The South African Society of Obstetricians and Gynaecologists (SASOG) is disappointed by the verdict of the Court of Arbitration for Sport (CAS) who rejected Caster Semenya’s challenge against IAAF rules forcing her to lower her testosterone levels in order to compete internationally. SASOG agrees with the three-judge panel who ruled that targeting athletes with differences in sexual development is discriminatory but does not agree that such discrimination is “necessary or reasonable.” The scientific evidence regarding the advantage associated with certain levels of testosterone levels in the selected track events is questionable. Like the United Nations, SASOG believes that the ruling by the IAAF is unnecessary, humiliating and harmful. Segregation of competitors into those deemed to be excluded on the basis of some inherent characteristic is unfair because it excludes certain human beings from a field of human endeavour simply on the basis of a biological lottery. This is discriminating and is inconsistent with the South African constitution.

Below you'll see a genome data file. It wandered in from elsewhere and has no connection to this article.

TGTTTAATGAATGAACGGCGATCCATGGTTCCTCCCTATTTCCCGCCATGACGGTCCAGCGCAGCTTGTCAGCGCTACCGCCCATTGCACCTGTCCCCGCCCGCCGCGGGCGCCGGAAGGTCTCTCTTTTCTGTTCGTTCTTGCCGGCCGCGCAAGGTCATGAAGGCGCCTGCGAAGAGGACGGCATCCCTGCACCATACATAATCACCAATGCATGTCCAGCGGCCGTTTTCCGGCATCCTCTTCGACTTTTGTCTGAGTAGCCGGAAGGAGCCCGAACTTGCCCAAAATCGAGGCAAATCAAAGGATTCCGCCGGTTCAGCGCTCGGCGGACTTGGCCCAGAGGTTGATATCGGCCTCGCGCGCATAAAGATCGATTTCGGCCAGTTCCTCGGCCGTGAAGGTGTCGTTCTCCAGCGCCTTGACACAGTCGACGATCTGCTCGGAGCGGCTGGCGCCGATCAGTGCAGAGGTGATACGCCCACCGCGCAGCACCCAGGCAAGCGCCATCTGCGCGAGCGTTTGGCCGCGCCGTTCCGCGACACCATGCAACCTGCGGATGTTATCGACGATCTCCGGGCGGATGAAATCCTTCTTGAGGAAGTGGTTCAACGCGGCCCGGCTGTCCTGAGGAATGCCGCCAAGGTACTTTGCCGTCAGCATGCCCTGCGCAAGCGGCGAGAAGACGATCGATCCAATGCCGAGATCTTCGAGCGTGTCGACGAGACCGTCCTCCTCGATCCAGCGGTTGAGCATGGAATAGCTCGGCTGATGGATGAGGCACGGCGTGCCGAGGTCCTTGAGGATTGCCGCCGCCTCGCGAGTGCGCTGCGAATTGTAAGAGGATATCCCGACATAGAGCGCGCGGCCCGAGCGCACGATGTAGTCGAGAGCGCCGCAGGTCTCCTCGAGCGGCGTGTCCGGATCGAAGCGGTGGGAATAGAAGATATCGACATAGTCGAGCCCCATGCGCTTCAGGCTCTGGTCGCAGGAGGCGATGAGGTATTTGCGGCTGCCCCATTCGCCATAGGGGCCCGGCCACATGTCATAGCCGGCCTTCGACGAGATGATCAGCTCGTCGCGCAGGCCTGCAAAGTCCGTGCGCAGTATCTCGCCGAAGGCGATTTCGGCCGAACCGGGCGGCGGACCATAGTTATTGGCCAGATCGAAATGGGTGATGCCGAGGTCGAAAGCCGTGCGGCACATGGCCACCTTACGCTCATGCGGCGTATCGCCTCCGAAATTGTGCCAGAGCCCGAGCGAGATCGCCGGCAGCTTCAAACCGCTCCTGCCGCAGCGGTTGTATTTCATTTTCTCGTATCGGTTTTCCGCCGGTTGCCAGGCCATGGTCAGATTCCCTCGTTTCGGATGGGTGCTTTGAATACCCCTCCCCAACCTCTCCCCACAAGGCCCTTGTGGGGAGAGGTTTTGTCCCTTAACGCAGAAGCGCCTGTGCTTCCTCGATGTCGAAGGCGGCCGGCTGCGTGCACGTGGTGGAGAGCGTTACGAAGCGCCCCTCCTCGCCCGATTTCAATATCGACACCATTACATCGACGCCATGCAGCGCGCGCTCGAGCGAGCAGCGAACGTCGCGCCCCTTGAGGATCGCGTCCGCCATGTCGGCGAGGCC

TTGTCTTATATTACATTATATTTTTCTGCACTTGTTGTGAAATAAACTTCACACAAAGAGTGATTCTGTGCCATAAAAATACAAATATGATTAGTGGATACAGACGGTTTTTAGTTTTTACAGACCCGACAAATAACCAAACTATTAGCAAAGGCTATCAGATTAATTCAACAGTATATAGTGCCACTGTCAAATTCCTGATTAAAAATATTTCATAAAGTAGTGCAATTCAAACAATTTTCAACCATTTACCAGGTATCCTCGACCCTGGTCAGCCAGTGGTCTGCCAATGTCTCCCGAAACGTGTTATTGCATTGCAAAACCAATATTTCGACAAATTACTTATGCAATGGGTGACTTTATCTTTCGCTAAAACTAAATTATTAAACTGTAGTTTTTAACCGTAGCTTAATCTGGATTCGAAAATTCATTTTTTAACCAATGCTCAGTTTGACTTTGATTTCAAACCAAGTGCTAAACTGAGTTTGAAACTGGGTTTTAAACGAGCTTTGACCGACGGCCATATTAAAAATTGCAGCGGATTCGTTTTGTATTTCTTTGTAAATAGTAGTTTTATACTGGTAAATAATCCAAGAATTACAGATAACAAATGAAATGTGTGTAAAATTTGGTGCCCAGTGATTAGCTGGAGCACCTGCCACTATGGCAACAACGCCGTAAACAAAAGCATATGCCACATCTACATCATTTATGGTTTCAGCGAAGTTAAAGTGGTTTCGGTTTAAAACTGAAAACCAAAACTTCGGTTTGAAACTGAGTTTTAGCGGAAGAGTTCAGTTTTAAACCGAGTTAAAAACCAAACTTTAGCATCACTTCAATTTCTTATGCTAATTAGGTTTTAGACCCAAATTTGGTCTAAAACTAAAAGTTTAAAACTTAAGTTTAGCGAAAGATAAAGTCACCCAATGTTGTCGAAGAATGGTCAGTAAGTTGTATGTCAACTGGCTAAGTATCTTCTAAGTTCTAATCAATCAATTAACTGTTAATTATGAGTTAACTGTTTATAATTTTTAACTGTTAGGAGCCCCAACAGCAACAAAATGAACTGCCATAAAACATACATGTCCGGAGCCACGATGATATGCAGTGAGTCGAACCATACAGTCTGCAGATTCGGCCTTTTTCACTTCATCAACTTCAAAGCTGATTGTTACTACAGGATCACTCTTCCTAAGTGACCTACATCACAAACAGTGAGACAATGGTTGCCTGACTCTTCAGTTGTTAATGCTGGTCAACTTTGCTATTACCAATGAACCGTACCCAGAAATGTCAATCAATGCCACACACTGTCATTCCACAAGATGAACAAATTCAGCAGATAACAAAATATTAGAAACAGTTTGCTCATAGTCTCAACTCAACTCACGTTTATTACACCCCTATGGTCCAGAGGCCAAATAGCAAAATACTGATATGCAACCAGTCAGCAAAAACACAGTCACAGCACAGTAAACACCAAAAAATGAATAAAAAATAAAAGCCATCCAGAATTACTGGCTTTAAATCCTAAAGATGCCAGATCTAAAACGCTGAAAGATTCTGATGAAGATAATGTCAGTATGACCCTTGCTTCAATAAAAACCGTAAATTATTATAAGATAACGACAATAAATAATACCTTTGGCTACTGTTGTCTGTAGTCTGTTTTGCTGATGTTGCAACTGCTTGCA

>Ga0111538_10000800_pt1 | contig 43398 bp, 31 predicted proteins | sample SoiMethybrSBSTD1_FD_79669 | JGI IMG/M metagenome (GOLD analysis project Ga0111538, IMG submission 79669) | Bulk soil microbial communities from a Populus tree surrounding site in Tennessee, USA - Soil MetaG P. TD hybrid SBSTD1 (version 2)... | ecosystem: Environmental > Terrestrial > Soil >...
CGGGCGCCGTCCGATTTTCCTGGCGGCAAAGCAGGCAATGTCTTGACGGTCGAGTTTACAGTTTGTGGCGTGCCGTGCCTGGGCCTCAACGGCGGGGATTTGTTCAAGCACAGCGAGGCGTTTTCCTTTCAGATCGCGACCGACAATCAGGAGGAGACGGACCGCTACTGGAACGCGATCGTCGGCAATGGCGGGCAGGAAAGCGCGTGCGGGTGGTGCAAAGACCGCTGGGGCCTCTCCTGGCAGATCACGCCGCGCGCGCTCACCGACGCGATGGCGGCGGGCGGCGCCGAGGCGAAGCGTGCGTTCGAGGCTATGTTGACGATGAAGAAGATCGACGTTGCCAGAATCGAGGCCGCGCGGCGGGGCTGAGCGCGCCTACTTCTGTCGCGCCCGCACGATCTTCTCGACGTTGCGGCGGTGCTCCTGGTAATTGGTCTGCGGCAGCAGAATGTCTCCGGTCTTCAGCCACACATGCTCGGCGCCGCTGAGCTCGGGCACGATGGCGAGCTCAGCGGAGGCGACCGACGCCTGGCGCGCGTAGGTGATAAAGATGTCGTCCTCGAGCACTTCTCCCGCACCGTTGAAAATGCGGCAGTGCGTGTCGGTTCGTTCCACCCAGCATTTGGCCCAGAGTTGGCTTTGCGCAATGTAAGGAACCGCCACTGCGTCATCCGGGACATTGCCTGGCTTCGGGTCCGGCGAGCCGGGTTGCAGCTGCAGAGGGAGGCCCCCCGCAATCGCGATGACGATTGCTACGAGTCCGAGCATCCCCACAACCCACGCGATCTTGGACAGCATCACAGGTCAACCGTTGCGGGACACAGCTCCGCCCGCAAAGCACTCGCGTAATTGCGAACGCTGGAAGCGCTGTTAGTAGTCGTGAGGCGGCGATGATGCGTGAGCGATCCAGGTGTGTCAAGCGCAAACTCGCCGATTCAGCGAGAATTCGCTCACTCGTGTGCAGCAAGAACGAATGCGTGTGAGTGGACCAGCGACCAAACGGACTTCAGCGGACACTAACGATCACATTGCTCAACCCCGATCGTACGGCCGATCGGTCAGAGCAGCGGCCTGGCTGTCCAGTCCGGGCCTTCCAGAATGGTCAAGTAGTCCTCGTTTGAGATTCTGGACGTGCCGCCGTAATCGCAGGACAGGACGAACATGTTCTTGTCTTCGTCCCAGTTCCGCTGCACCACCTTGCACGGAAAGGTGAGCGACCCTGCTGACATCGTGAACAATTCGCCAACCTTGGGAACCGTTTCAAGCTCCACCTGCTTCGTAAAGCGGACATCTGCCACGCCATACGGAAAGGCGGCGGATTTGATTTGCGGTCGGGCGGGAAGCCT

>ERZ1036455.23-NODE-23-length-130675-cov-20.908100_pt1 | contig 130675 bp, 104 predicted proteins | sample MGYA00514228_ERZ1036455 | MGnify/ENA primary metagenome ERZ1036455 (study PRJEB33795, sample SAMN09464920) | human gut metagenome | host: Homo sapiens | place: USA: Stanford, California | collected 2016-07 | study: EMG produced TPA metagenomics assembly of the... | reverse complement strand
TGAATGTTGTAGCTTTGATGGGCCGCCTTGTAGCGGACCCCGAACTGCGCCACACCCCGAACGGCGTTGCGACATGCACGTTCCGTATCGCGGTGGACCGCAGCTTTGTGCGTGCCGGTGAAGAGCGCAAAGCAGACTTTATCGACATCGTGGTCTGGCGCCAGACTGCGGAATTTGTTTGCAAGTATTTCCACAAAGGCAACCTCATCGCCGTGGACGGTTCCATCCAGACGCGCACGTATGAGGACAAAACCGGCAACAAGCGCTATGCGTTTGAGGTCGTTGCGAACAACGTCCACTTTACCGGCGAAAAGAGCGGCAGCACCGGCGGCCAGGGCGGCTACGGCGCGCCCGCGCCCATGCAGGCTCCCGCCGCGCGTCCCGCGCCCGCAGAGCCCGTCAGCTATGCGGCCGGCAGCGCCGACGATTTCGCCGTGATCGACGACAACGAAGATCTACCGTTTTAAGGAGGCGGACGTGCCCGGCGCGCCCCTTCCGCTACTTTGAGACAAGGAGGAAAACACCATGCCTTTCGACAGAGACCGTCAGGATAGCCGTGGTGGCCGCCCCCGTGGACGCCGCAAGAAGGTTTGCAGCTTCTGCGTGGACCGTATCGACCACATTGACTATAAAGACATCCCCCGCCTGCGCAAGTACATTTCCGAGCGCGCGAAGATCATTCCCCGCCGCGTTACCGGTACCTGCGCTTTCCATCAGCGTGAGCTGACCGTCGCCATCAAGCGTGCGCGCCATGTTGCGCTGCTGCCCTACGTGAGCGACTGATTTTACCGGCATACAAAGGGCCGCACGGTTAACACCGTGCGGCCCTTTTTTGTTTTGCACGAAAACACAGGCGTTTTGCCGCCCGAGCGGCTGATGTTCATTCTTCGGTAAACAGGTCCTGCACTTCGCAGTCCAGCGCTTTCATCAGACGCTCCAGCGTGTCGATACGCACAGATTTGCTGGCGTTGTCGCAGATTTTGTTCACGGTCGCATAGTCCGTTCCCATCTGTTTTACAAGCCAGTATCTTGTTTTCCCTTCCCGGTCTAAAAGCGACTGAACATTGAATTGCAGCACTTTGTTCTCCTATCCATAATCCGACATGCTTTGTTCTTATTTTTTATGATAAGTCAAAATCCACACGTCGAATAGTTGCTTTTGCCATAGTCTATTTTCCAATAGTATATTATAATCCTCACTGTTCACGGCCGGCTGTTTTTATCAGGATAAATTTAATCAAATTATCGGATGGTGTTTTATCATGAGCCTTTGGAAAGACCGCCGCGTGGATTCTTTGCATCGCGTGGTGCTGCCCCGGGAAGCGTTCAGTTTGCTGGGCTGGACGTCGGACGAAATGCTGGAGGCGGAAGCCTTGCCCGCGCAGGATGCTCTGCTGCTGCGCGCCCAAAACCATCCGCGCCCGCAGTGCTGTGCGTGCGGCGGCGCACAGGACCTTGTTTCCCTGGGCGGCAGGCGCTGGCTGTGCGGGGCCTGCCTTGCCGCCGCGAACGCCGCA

SASOG is also concerned with the forced medical management of athletes as a pre-requisite for participation in certain track events. The proposed treatment not only restricts one’s reproductive choices but may also be harmful with adverse consequences to quality of life.

Caster Mokgadi Semenya is a South African icon. We admire her resilience, determination and hard work which have made her a true winner. SASOG stands by our golden girl. We are confident that she will once again rise above and continue to inspire women and athletes in South Africa and around the world.

Prof Priya Soma-Pillay
SASOG:  Honorary Secretary
on behalf of SASOG Executive Committee